By Emmanuel Elebeke
Research study across organisations in three major African countries namely: South Africa, Nigeria and Kenya has revealed that Nigeria will overtake South Africa in Cloud uptake by 2014, with considerable investments about to be made in the sector.
This was the key finding of the Cloud in Africa: Reality Check 2013 research study1, released by World Wide Worx and Cisco.
The report said this will be possible following an explosion of Cloud computing uptake expected to take place in Africa’s major economies, as businesses gain confidence in both the security and reliability of the Cloud in these countries.
South Africa currently leads the continent in Cloud Computing including Nigeria and Kenya, which trail behind with wide percentage margin.
The study was conducted among a small but representative sample of senior information technology decision-makers in medium-sized and large companies in Nigeria, Kenya and South Africa.
Survey Key Findings
The most significant finding from the study was that, while South Africa currently leads the continent in Cloud uptake, it is about to be overtaken by Nigeria with a wide margin.
In 2013, 50 per cent South African medium and large businesses were using Cloud services; while a slightly lower proportion of 48 percent are using the Cloud in Kenya.
Nigeria lags substantially behind the two countries with only 36 per cent of businesses currently using the Cloud. A significant 44 per cent of Nigerian businesses during the study said they will embrace the Cloud in the coming year, bringing the total in the country to 80 per cent by the end of 2014.
This compares to 24 percent of organisations in Kenya and only 16 per cent in South Africa, saying they will be taking up Cloud in 2014.
According to the study, the key to the rapid adoption of Cloud computing in Nigeria and Kenya was found in the growing confidence that IT decision-makers have in the environment. “Even where confidence is not high, distrust in Cloud has almost entirely disappeared,” revealed the report.
The survey showed that 57 per cent of decision-makers across the three countries had high confidence in the security of the Cloud, while a further 34 per cent were neutral, meaning they would wait and see, but were not negatively disposed towards it. Only one in 10 respondents said they did not trust security in the Cloud.
An even higher level of confidence was expressed in the reliability of the Cloud: 73 percent of respondents across the three countries expressed high confidence, while most of the rest, 25 per cent were neutral on reliability.
Private Cloud is the most popular in 2013 with 25 percent or organisations surveyed currently deploying this compared to 13 per cent opting for Hybrid Cloud and only, with about seven per cent of companies opting for the Public Cloud.
In 2014, this trend is expected to continue with 32 per cent of companies opting for the Private Cloud compared to 18 per cent for Hybrid Cloud and 16 per cent for Public Cloud.
The most popular category for cloud use today according the report is storage, with 28 per cent of companies followed by 10 per cent of companies surveyed.
Cisco’s Vice President for Africa, David Meads, said “Cloud computing is the next big step in the evolution of computing and the Internet. The broadband revolution sweeping Africa and the continent’s reputation for innovation add up to tremendous appetite for services that will drive this evolution.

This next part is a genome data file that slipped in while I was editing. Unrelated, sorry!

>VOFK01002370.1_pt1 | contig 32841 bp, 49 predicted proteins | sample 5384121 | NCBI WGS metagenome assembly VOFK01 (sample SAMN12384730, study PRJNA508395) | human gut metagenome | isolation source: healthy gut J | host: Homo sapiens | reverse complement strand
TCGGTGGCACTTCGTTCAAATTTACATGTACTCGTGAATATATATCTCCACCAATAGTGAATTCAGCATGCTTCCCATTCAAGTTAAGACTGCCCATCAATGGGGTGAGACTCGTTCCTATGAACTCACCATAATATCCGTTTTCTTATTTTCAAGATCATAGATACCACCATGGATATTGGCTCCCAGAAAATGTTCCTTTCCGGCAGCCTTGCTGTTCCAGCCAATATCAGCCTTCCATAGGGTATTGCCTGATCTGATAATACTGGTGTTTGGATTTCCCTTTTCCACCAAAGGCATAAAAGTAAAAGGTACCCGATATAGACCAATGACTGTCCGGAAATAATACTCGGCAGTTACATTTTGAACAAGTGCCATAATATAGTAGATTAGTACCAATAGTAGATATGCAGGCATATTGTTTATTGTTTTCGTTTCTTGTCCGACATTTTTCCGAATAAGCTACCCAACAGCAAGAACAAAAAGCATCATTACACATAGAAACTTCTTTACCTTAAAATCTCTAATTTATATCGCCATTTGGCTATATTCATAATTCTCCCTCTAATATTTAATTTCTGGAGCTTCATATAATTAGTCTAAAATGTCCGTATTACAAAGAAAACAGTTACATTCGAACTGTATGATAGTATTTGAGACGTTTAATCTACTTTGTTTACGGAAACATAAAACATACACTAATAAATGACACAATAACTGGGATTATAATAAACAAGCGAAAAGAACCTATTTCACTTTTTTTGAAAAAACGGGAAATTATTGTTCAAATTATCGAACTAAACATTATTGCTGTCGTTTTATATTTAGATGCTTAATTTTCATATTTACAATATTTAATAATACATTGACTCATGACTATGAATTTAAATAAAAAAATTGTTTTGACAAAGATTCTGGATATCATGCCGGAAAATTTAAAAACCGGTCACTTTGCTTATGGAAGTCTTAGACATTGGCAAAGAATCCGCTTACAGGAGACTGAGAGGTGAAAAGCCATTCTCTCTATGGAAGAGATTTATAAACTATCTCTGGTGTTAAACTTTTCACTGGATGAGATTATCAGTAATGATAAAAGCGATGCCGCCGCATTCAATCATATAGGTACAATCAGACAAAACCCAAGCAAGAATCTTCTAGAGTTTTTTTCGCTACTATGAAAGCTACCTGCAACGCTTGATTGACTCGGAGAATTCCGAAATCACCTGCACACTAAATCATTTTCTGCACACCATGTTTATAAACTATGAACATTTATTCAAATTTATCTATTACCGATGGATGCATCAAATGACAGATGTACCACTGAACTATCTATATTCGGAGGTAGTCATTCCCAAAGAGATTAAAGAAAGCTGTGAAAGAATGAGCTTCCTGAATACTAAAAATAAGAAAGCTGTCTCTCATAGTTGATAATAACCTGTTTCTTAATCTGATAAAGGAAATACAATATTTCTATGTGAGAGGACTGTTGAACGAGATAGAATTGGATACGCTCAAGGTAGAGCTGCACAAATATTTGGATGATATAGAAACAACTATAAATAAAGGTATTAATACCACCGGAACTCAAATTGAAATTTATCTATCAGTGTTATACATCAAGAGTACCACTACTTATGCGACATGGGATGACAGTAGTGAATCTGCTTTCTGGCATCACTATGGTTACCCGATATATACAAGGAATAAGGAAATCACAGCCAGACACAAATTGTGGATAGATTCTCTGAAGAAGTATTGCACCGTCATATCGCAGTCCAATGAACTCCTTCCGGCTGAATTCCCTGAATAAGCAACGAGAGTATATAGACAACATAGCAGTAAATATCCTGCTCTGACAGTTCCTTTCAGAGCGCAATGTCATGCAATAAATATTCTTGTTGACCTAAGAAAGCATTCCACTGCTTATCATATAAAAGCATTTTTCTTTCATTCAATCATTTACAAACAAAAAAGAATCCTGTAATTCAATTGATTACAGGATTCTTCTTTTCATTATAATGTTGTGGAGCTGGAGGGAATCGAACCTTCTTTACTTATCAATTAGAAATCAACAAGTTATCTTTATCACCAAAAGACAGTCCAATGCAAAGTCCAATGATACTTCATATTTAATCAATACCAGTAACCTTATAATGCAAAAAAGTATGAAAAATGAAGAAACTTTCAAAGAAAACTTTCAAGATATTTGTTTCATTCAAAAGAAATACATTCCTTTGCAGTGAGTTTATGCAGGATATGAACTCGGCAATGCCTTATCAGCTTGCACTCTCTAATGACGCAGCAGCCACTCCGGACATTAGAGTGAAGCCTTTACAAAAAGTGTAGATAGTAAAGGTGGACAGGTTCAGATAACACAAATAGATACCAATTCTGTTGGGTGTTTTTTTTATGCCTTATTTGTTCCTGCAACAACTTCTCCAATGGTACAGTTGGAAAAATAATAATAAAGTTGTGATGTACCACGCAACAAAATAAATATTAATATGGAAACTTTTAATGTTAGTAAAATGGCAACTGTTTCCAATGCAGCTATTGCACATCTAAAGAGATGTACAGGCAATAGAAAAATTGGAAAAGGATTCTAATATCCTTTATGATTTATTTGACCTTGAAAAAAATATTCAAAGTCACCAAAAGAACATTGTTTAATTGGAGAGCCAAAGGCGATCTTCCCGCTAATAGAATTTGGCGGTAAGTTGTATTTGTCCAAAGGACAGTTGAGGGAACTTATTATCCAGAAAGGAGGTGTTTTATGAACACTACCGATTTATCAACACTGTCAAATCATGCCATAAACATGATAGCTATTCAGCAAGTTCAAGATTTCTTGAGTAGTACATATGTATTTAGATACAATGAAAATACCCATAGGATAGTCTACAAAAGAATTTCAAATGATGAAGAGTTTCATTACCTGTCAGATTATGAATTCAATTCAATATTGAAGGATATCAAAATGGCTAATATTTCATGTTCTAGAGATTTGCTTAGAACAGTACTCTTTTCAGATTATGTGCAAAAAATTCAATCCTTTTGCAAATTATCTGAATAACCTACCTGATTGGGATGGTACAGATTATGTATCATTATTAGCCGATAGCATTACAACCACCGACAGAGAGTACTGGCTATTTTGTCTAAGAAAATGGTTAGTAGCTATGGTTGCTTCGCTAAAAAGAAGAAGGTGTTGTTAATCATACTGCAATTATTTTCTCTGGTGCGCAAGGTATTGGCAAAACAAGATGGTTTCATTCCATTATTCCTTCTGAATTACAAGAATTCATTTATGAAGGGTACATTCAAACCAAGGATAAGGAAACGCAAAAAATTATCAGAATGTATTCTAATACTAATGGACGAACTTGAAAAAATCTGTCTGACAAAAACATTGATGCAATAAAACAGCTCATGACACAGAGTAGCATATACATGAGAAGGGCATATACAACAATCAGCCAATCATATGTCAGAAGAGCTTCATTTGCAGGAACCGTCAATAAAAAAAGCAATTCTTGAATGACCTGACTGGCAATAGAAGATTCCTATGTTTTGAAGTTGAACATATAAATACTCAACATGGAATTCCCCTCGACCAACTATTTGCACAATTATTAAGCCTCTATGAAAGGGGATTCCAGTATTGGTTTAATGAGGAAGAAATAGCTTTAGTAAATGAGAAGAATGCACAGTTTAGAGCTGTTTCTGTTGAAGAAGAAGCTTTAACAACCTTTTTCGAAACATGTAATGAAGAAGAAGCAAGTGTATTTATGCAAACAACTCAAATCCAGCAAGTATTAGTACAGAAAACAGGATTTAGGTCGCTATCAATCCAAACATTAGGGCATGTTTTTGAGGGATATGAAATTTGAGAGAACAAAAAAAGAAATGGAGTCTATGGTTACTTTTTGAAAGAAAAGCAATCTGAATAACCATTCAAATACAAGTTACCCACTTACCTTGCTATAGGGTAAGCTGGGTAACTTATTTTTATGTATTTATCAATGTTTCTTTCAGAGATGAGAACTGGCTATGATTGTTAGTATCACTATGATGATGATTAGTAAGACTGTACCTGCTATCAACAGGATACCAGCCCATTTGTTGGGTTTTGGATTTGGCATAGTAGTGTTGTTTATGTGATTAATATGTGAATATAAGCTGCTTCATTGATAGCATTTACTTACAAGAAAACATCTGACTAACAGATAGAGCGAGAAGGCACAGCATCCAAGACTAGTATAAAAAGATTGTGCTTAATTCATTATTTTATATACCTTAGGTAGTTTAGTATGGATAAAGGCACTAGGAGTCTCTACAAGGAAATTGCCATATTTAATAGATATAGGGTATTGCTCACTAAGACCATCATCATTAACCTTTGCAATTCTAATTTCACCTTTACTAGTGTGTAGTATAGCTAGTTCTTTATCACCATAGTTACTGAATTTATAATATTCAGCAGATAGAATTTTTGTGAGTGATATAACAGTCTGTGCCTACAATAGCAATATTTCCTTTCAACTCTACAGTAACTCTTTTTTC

“Looking ahead, the Internet of “Everything represents the largest online trend today. As more people, things and devices connect to the Internet in Africa, more data from more places will be introduced across corporate and service provider networks, which will open up new opportunities and increased demand for the Cloud,”
For the Managing Director of World Wide Worx, Arthur Goldstuck, the fact that no one is expressing doubt about the reliability of the Cloud means that the final pieces of the puzzle are falling into place. Now the Cloud becomes real in Africa.
Cisco Global Cloud Index Projected Cloud traffic is expected to dominate data centres in the third annual Cisco Global Cloud Index (2012 – 2017).
The projection also forecasted that global cloud traffic, the fastest growing component of data centre traffic, is expected to grow 4.5-fold – a 35 percent combined annual growth rate from 1.2 zettabytes of annual traffic in 2012 to 5.3 zettabytes by 2017.
It further indicated that about 17 percent of data center traffic in the world will be fueled by end users accessing clouds for web surfing, video streaming, collaboration and connected devices, all of which contribute to the Internet of Everything, which is the networked connection of people, data, process and things.
”People all over the world continue to demand the ability to access personal, business and entertainment content anywhere on any device and each transaction in a virtualized, cloud environment can cause cascading effects on the network.
“Because of this continuing trend, we are seeing huge increases in the amount of cloud traffic globally within, between and beyond data centres over the next four years,” said Meads.
From a regional perspective, the Cisco Global Cloud Index predicts that through 2017, the Middle East and Africa will have the highest cloud traffic growth rate of 57 percent followed by Asia Pacific with 43 percent and Central and Eastern Europe with 36 percent.